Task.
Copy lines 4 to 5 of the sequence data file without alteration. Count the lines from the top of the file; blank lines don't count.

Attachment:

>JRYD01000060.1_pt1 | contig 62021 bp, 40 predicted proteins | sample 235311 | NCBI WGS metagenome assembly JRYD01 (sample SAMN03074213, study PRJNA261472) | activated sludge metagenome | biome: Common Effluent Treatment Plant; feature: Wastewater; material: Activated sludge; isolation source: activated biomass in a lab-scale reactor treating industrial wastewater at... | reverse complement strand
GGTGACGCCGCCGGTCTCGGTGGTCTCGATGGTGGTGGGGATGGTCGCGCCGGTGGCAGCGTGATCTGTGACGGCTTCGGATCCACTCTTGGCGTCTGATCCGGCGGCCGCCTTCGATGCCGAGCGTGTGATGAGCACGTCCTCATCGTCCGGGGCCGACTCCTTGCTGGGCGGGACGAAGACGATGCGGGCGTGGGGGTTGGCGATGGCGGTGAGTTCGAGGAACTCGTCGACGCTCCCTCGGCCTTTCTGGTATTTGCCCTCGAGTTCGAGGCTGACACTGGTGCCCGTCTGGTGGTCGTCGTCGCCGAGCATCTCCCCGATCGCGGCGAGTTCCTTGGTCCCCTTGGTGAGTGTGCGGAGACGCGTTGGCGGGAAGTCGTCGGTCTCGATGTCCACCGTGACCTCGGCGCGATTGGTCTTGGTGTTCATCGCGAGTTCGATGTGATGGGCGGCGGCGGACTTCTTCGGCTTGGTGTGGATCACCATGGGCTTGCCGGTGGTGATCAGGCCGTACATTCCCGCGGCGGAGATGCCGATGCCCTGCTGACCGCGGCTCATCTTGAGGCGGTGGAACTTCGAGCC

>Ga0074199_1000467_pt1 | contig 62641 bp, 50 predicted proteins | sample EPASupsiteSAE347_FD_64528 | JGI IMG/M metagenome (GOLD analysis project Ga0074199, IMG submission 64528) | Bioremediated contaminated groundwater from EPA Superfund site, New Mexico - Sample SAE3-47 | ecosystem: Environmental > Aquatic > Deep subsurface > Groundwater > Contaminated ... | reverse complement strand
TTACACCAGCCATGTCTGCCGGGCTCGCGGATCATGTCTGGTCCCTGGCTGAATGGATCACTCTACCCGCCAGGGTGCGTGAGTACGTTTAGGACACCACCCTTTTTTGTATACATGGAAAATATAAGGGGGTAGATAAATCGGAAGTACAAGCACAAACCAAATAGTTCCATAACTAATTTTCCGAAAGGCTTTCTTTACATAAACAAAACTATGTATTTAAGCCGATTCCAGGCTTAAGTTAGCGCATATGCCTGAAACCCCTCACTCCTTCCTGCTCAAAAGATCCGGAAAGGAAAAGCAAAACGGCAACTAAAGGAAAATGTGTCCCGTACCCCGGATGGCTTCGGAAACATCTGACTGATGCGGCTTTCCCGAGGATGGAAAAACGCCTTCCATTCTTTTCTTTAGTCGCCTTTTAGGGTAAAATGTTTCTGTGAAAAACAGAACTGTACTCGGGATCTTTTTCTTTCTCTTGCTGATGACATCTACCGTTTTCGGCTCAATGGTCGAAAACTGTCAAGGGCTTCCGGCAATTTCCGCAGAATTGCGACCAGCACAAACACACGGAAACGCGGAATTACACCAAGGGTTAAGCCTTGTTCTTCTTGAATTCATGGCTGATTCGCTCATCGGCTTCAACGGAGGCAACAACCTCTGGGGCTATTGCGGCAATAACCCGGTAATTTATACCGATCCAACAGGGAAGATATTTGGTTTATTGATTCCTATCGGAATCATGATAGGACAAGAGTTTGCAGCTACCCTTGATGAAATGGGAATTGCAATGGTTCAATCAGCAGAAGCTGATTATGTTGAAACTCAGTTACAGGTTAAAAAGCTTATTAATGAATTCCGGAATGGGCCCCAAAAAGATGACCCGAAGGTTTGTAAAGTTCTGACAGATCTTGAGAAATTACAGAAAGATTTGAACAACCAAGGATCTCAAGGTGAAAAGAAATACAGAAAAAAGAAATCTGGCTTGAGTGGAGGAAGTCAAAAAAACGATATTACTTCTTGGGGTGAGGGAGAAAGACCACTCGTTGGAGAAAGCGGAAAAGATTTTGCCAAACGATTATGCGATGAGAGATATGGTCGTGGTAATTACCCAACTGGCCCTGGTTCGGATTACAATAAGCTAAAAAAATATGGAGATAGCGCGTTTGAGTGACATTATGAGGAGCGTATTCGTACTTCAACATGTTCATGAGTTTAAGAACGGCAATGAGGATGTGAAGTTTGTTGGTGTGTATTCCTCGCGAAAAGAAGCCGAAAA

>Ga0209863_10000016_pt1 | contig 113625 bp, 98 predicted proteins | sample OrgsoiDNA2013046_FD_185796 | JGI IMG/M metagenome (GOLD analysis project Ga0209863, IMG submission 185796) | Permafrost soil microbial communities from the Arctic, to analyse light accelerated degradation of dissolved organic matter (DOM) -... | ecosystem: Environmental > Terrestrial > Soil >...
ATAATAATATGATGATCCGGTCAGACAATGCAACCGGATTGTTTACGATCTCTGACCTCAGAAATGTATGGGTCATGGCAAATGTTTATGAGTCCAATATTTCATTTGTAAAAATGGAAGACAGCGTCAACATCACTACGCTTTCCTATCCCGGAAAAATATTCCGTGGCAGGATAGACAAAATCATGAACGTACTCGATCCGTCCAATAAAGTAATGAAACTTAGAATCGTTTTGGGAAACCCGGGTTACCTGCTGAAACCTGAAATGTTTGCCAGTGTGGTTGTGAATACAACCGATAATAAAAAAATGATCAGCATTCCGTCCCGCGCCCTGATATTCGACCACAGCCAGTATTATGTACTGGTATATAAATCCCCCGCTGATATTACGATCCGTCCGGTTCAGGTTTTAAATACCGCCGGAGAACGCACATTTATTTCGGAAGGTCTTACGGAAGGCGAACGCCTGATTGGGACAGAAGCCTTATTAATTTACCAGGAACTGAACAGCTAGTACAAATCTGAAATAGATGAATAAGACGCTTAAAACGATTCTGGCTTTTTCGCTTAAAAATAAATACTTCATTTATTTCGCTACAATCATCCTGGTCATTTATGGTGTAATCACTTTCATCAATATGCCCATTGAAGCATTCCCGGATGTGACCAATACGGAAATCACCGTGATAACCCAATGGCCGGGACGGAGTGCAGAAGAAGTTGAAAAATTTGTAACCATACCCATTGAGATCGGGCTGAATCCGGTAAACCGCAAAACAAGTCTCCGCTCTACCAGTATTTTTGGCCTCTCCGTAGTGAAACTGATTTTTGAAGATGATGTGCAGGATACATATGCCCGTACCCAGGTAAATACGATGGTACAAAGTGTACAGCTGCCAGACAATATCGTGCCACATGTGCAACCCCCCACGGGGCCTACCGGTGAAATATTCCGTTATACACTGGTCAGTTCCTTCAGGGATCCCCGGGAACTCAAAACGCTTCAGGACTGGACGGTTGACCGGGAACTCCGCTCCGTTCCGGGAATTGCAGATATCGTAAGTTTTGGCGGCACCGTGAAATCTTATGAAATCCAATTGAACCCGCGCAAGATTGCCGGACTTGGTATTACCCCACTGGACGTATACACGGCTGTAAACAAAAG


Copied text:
TTACACCAGCCATGTCTGCCGGGCTCGCGGATCATGTCTGGTCCCTGGCTGAATGGATCACTCTACCCGCCAGGGTGCGTGAGTACGTTTAGGACACCACCCTTTTTTGTATACATGGAAAATATAAGGGGGTAGATAAATCGGAAGTACAAGCACAAACCAAATAGTTCCATAACTAATTTTCCGAAAGGCTTTCTTTACATAAACAAAACTATGTATTTAAGCCGATTCCAGGCTTAAGTTAGCGCATATGCCTGAAACCCCTCACTCCTTCCTGCTCAAAAGATCCGGAAAGGAAAAGCAAAACGGCAACTAAAGGAAAATGTGTCCCGTACCCCGGATGGCTTCGGAAACATCTGACTGATGCGGCTTTCCCGAGGATGGAAAAACGCCTTCCATTCTTTTCTTTAGTCGCCTTTTAGGGTAAAATGTTTCTGTGAAAAACAGAACTGTACTCGGGATCTTTTTCTTTCTCTTGCTGATGACATCTACCGTTTTCGGCTCAATGGTCGAAAACTGTCAAGGGCTTCCGGCAATTTCCGCAGAATTGCGACCAGCACAAACACACGGAAACGCGGAATTACACCAAGGGTTAAGCCTTGTTCTTCTTGAATTCATGGCTGATTCGCTCATCGGCTTCAACGGAGGCAACAACCTCTGGGGCTATTGCGGCAATAACCCGGTAATTTATACCGATCCAACAGGGAAGATATTTGGTTTATTGATTCCTATCGGAATCATGATAGGACAAGAGTTTGCAGCTACCCTTGATGAAATGGGAATTGCAATGGTTCAATCAGCAGAAGCTGATTATGTTGAAACTCAGTTACAGGTTAAAAAGCTTATTAATGAATTCCGGAATGGGCCCCAAAAAGATGACCCGAAGGTTTGTAAAGTTCTGACAGATCTTGAGAAATTACAGAAAGATTTGAACAACCAAGGATCTCAAGGTGAAAAGAAATACAGAAAAAAGAAATCTGGCTTGAGTGGAGGAAGTCAAAAAAACGATATTACTTCTTGGGGTGAGGGAGAAAGACCACTCGTTGGAGAAAGCGGAAAAGATTTTGCCAAACGATTATGCGATGAGAGATATGGTCGTGGTAATTACCCAACTGGCCCTGGTTCGGATTACAATAAGCTAAAAAAATATGGAGATAGCGCGTTTGAGTGACATTATGAGGAGCGTATTCGTACTTCAACATGTTCATGAGTTTAAGAACGGCAATGAGGATGTGAAGTTTGTTGGTGTGTATTCCTCGCGAAAAGAAGCCGAAAA

>Ga0209863_10000016_pt1 | contig 113625 bp, 98 predicted proteins | sample OrgsoiDNA2013046_FD_185796 | JGI IMG/M metagenome (GOLD analysis project Ga0209863, IMG submission 185796) | Permafrost soil microbial communities from the Arctic, to analyse light accelerated degradation of dissolved organic matter (DOM) -... | ecosystem: Environmental > Terrestrial > Soil >...